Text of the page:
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iceskater91
New Member

If I use the contributed portion of my Roth 401k to pay for tuition, will I avoid the both the early withdrawal penalty and the ordinary income on the early withdrawal?

- No longer with the employer since leaving for school

- The Roth 401k account was started 5 years ago (not all dollars contributed are necessarily 5 years old)

2 Replies
Critter
Level 15

If I use the contributed portion of my Roth 401k to pay for tuition, will I avoid the both the early withdrawal penalty and the ordinary income on the early withdrawal?

You would first have to roll the ROTH 401K into a ROTH IRA ... then you can take your contributions out without tax or penalty. 

dmertz
Level 15

If I use the contributed portion of my Roth 401k to pay for tuition, will I avoid the both the early withdrawal penalty and the ordinary income on the early withdrawal?

By rolling the Roth 401(k) to the Roth IRA, distributions from the Roth IRA are subject to the Roth IRA ordering rules where your original contributions (which were originally your contributions to the Roth 401(k)) come out first, tax and penalty free regardless of what you do with the money.  After distributing your original contributions, your earnings will be distributed subject to tax but you can apply the higher-education penalty exception to avoid the early-distribution penalty.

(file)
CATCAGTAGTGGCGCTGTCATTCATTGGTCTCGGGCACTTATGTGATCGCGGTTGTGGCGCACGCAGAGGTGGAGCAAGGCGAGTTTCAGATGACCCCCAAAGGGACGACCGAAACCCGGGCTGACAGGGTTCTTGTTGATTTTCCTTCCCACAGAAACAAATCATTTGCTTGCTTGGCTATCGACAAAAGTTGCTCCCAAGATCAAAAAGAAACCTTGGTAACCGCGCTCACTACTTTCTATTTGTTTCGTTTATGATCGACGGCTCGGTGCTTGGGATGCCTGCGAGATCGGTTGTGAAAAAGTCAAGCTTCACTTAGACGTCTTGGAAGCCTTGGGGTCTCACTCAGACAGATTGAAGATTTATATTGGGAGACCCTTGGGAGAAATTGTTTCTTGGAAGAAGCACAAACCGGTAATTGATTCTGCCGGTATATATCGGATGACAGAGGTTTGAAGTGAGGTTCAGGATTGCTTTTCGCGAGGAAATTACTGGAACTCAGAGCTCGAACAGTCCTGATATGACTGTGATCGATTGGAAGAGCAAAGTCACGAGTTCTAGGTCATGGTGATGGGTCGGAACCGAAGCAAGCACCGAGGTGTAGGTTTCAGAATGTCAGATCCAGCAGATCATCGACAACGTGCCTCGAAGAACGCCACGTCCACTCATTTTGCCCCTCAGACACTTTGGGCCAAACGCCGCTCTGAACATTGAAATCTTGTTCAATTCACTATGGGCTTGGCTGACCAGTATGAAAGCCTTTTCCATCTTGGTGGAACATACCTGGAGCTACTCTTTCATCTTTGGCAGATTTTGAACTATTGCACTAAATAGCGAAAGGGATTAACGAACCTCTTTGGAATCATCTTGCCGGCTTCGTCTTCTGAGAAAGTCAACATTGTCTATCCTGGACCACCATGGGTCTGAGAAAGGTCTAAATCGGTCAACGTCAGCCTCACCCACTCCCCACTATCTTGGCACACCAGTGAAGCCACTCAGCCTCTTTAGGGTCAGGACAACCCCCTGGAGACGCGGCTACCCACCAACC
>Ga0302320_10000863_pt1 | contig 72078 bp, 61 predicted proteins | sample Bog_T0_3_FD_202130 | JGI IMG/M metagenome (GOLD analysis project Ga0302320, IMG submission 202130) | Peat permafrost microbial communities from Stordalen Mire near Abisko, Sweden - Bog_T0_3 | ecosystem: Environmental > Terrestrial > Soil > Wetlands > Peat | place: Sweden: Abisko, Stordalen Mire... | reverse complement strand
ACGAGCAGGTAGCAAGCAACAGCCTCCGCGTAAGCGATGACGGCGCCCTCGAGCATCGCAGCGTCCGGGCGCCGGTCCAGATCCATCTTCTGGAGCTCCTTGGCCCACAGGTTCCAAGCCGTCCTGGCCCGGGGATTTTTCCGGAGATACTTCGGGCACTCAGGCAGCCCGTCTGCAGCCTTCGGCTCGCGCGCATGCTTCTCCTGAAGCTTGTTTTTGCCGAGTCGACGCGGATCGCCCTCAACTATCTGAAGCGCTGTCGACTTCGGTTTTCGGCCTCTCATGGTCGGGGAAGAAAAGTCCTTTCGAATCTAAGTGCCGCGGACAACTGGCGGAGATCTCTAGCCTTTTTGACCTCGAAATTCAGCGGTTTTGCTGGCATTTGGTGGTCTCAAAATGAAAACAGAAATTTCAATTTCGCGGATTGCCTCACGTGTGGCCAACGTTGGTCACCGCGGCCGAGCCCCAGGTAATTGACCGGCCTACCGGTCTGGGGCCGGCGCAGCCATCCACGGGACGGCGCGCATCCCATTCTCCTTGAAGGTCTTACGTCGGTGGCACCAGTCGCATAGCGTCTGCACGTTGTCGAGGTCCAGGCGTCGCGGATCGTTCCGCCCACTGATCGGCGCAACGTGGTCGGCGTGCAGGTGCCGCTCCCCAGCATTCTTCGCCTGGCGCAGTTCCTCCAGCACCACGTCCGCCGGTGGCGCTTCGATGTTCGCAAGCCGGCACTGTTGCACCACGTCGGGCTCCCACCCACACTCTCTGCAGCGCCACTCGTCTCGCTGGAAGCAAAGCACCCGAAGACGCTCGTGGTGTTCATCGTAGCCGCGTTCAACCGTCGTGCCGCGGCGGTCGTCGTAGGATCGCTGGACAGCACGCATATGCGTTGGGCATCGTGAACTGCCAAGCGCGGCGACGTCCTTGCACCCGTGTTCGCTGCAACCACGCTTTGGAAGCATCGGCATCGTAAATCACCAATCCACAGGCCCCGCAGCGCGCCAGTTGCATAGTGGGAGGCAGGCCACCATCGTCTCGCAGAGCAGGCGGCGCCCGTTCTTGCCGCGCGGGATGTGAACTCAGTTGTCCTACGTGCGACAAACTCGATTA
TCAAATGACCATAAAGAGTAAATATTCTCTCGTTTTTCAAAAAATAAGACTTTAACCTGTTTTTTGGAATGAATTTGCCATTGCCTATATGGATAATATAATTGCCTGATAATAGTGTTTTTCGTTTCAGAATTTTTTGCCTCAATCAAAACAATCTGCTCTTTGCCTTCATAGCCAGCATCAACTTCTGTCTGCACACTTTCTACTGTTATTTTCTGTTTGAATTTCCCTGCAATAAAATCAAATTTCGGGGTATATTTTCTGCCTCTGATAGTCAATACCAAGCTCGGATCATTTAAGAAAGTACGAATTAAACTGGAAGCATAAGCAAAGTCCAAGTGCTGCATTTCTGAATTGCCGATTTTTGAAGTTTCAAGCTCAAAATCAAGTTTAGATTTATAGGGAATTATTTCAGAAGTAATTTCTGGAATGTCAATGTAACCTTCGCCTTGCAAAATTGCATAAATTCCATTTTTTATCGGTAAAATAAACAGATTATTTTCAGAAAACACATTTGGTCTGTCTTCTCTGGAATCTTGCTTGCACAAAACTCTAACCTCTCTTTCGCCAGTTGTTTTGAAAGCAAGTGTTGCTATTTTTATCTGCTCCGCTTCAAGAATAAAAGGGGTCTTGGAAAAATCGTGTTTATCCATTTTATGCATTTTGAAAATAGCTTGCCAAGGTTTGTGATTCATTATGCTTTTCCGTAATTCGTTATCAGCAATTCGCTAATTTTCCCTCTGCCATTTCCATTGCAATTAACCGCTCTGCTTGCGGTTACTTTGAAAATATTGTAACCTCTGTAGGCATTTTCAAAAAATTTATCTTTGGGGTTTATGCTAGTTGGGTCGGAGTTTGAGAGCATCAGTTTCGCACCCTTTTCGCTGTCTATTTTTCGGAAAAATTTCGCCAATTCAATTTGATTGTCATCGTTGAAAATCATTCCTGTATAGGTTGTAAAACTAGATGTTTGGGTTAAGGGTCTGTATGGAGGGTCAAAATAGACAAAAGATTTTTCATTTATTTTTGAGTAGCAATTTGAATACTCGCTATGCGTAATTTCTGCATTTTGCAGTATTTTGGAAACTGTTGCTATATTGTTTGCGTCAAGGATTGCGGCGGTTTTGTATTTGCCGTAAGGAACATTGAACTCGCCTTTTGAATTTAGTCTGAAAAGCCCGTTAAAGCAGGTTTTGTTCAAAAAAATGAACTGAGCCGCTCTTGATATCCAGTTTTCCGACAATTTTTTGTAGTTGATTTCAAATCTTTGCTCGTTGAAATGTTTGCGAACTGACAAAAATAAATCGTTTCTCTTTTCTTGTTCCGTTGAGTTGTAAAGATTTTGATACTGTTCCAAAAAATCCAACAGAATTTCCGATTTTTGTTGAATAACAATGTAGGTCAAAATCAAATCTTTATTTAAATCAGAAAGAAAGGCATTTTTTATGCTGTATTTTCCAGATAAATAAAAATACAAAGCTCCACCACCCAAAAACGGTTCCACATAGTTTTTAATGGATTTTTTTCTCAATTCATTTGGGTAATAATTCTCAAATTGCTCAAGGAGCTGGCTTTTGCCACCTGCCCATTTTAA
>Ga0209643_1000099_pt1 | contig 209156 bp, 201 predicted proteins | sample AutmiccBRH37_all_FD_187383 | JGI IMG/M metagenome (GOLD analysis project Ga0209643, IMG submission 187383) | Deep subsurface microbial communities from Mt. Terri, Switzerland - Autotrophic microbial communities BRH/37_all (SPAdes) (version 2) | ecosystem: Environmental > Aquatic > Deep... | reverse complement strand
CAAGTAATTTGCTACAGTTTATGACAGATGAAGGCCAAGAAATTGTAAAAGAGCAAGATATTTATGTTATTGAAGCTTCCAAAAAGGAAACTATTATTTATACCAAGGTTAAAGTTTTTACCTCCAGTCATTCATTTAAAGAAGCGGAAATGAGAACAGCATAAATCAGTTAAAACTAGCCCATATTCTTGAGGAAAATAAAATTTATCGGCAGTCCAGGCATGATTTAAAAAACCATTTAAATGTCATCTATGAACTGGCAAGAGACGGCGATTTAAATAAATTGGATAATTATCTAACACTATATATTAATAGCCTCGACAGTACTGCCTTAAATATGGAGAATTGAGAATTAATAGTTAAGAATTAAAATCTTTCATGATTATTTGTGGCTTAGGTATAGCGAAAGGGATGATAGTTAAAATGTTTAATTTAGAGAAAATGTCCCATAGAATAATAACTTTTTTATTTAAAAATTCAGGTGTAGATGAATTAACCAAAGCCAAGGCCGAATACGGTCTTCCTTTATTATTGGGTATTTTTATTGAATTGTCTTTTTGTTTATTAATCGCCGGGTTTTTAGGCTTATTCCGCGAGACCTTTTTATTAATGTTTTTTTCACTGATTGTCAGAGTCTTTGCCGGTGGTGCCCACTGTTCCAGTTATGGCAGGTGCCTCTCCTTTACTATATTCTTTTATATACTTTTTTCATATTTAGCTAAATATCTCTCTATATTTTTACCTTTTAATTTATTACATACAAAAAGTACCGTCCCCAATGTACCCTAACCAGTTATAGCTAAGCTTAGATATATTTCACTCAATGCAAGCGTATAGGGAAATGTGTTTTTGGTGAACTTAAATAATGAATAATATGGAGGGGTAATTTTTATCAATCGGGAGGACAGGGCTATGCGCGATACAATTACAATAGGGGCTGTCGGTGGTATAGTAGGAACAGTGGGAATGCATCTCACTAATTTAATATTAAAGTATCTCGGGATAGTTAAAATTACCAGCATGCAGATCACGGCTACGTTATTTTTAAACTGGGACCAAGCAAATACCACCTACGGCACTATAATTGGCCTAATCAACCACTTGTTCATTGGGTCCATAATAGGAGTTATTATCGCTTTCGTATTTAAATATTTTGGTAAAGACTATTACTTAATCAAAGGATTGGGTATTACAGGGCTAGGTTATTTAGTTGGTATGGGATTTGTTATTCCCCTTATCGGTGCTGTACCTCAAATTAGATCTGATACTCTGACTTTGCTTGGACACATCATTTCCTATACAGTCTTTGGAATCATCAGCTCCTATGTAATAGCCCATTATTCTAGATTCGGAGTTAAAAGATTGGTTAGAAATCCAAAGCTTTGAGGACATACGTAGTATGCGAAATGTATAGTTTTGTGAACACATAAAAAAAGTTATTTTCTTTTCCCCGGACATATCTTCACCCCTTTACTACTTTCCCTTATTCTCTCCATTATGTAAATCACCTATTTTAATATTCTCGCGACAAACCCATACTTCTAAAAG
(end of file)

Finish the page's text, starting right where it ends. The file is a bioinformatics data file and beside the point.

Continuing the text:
If you instead make the distribution from the Roth 401(k) without rolling it over to a Roth IRA, each distribution is a proportional amount of contributions and earnings so some portion of each distribution will be taxable and subject to the early distribution penalty.  The higher-education penalty exception does not apply to distributions from a 401(k), it only applies to distributions from an IRA.

The fact that you started the Roth 401(k) more than 5 years ago is irrelevant since you are not yet age 59½ or disabled (indicated by the fact that you are concerned about the early-distribution penalty).  Also, if you roll the Roth 401(k) to a Roth IRA, your holding period for the Roth 401(k) for determining qualified distributions does not carry over to the Roth IRA.  Your holding period for determining qualified distributions from the Roth IRA is established by the first year for which you make a Roth IRA contribution (including a rollover contribution or Roth conversion).  So if you are within 5 years of age 59½ and have not previously had a Roth IRA, you might want to consider not rolling the entire Roth 401(k) over to a Roth IRA (but I suspect that you are much more than 5 years from age 59½, so this would not be a concern).
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